There is normally no tense change, Marina, if the reporting verb is in the present tense. This is because there is no important change of time or circumstances. Consider these police interviews:
A: I've got no idea where Mack the Knife is.
B: He says he's got no idea where Mack the Knife is.
A: I haven't seen him since he came out of prison.
B: He claimshe hasn't seen him since he came out of prison.
A: I am innocent of any offence you might like to charge me with.
B: He maintains he is innocent of any offence we might like to charge him with.
Similarly, after reporting verbs which are in the future or the present perfect, tenses normally remain the same in the reported clause as in what the speaker originally said. Again there is noimportant change of time or circumstances. Consider the following:
A: Jill, I've got a ticket for the concert, so I'll be joining you.
B: I'll tell Tim you've got a ticket and will be joining us. He'll be so pleased.
There will be a 10p in the pound increase in income tax from next April to help fund the National Health Service.
The Government has announced that there will be a 10p in the poundincrease in income tax from next April to help fund the National Health Service.
Time Change ~ Tense Change
However, what is said by somebody is often reported subsequently at a different time and in a different place. This change of time nearly always results in a change of tense.
When a past-tense reporting verb is used, the tense of what was said originally usually moves one tenseback into the past.
Consider the following examples which all relate to Tom and Julia's engagement party and observe how the tenses change:
A: Are you going to Tom and Julia's engagement party?
B: I asked him if he was going to Tom and Julia's engagement party.
A: Can you pick me up from the station?
B: I wondered whether they might be able to pick me up from the station.
C: Who's thatgirl in the red dress, Tom?
C: I asked Tom who that girl in the red dress was.
A: How did you make that salad, Julie?
A: I asked Julie how she had made the salad.
B: How much wine have you brought, Mike?
B: I wanted to know how much wine Mike had brought.
D: We're getting married on 4 July and have bought a house in Manchester.
A: They explained that they were getting married on 4 Julyand had bought a house in Manchester.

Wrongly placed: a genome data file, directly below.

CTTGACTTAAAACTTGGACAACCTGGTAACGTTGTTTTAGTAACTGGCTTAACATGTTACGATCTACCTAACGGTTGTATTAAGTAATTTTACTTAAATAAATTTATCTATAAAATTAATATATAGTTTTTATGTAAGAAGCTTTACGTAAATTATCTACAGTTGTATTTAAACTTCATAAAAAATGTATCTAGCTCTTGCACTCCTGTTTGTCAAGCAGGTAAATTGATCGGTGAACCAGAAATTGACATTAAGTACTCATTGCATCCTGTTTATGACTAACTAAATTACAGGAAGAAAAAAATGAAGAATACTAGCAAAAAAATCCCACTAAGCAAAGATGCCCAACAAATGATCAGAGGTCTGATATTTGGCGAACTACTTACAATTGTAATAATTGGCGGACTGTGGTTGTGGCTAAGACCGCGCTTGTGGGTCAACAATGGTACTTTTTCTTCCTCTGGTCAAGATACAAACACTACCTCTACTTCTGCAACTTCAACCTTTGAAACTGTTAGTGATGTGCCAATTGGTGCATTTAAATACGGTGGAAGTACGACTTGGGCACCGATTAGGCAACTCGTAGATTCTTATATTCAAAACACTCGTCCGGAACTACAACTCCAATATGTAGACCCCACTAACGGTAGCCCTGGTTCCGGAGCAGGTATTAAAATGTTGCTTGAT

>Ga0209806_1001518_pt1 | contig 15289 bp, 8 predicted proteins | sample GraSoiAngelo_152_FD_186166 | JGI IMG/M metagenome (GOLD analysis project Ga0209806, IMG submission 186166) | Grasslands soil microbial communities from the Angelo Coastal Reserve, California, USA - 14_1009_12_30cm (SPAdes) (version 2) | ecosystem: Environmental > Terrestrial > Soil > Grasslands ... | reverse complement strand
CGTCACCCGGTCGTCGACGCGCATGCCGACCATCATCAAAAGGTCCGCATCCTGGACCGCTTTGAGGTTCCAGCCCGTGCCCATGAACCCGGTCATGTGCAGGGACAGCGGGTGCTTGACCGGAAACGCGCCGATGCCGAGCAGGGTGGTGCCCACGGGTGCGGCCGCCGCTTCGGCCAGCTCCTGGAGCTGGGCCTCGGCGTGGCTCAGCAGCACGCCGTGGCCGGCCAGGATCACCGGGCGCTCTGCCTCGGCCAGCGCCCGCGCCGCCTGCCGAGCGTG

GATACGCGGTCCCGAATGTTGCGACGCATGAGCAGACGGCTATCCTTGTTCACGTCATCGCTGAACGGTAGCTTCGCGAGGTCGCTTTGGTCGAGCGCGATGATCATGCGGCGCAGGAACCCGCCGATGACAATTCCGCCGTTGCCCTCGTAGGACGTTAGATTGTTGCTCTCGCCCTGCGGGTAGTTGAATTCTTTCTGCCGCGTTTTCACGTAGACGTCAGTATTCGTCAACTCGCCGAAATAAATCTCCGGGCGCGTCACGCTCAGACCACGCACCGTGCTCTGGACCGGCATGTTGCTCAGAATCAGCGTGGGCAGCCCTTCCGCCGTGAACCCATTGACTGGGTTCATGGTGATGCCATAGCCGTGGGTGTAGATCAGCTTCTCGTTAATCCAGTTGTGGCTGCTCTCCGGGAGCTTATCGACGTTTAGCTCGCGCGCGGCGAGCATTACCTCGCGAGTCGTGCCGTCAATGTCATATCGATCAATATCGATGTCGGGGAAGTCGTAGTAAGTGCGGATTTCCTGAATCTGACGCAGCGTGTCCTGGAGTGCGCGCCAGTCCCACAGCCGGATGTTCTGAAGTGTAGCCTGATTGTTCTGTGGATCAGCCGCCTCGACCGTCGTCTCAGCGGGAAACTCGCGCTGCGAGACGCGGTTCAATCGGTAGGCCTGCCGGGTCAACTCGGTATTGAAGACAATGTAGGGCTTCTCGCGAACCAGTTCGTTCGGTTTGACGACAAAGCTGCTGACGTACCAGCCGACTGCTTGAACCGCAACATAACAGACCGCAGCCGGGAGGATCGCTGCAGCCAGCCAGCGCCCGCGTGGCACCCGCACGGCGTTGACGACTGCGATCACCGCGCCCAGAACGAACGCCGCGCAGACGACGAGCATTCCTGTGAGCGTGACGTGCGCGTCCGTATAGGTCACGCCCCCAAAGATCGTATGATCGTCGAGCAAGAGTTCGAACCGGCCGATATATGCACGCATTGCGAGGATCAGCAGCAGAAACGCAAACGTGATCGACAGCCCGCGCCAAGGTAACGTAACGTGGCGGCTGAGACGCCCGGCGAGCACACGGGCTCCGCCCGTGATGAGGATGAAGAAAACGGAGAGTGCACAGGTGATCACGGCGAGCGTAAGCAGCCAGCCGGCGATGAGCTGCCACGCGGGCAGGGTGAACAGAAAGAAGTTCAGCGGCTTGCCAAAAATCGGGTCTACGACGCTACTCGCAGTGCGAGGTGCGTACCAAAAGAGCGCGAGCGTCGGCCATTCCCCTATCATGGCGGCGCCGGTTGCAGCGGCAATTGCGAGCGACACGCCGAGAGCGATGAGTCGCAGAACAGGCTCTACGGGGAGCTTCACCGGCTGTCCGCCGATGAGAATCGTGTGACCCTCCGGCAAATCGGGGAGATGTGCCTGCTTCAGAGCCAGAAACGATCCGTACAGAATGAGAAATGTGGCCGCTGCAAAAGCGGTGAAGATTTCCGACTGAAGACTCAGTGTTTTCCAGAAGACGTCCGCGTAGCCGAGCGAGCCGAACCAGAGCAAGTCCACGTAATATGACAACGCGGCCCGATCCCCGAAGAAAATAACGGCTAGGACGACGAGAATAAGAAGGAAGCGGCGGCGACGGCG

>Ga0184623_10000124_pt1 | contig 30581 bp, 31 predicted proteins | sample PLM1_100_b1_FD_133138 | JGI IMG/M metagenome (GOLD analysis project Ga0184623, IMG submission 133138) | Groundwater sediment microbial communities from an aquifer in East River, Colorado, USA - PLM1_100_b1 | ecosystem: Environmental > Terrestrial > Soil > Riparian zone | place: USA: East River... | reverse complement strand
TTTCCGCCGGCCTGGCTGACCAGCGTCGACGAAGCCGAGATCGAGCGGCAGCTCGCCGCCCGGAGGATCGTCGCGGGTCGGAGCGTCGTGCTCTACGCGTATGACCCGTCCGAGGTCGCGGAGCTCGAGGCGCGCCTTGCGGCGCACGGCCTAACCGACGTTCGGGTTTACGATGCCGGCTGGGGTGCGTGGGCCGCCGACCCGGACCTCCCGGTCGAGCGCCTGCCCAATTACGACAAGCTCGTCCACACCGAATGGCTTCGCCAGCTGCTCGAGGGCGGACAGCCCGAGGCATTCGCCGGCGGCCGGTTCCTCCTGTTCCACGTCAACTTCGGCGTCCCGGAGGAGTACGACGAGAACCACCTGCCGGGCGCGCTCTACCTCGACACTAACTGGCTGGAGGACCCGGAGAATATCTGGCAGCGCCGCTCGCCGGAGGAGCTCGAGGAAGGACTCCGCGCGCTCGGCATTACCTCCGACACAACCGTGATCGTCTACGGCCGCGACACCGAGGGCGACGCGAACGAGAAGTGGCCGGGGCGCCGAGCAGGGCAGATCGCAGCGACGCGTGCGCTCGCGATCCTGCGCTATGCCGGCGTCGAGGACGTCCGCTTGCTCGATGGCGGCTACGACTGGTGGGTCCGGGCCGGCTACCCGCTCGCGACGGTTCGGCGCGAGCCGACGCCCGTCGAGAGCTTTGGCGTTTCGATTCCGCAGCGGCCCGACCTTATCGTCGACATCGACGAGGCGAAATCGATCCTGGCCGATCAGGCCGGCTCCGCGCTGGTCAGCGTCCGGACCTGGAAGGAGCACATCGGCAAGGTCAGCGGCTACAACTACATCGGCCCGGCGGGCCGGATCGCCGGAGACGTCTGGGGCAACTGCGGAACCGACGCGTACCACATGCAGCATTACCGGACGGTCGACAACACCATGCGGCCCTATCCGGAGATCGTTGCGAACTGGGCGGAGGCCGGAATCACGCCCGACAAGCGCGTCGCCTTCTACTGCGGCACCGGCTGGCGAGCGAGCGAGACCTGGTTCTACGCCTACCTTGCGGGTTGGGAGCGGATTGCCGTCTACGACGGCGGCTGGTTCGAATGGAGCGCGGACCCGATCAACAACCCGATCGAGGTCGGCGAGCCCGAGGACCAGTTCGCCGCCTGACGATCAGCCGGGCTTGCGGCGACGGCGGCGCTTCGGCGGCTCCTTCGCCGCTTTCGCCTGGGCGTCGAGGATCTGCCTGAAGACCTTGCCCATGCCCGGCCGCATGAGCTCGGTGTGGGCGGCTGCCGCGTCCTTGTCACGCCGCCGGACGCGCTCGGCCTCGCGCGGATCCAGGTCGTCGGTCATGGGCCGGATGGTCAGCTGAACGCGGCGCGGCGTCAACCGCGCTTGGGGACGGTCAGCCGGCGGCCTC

The final example relates to a point in time which is still in the future even when the original speech is reported. No tense change is also possible:
They explained that they're getting married on 4 July and have bought a house in Manchester.
With reference to the future, consider the way I love you is reported in these examples and the way in which themeaning changes depending on how it is reported:
He told me that he loved me…. But I now know that he was lying.
He has told me that he loves me…. And I think that may be true.
Time Change ~ No Tense Change
Note that some verb forms cannot go further back into the past, even when they are reported at a later date. This applies to used to, the past perfect and past modal and thirdconditional structures. Consider the following:
A: We used to go out dancing every night of the week.
B: They admitted that they used to go out dancing every night of the week.
A: We could have saved ourselves a lot of money, if we'd taken your advice.
B: They conceded that they could have saved themselves a lot of money, if they'd taken my advice.
A: I had never eaten oysters before I metNelson.
B: She mentioned that she had never eaten oysters before she met Nelson.
A: I might be back late tonight as I'm going out with Max.
B: She told me that she might be back late as she was going out with Max.
The one-tense-further-back rule There is a general rule which says that when we use a reporting verb in the past, as above, the verbs used in the original speech are usually moved...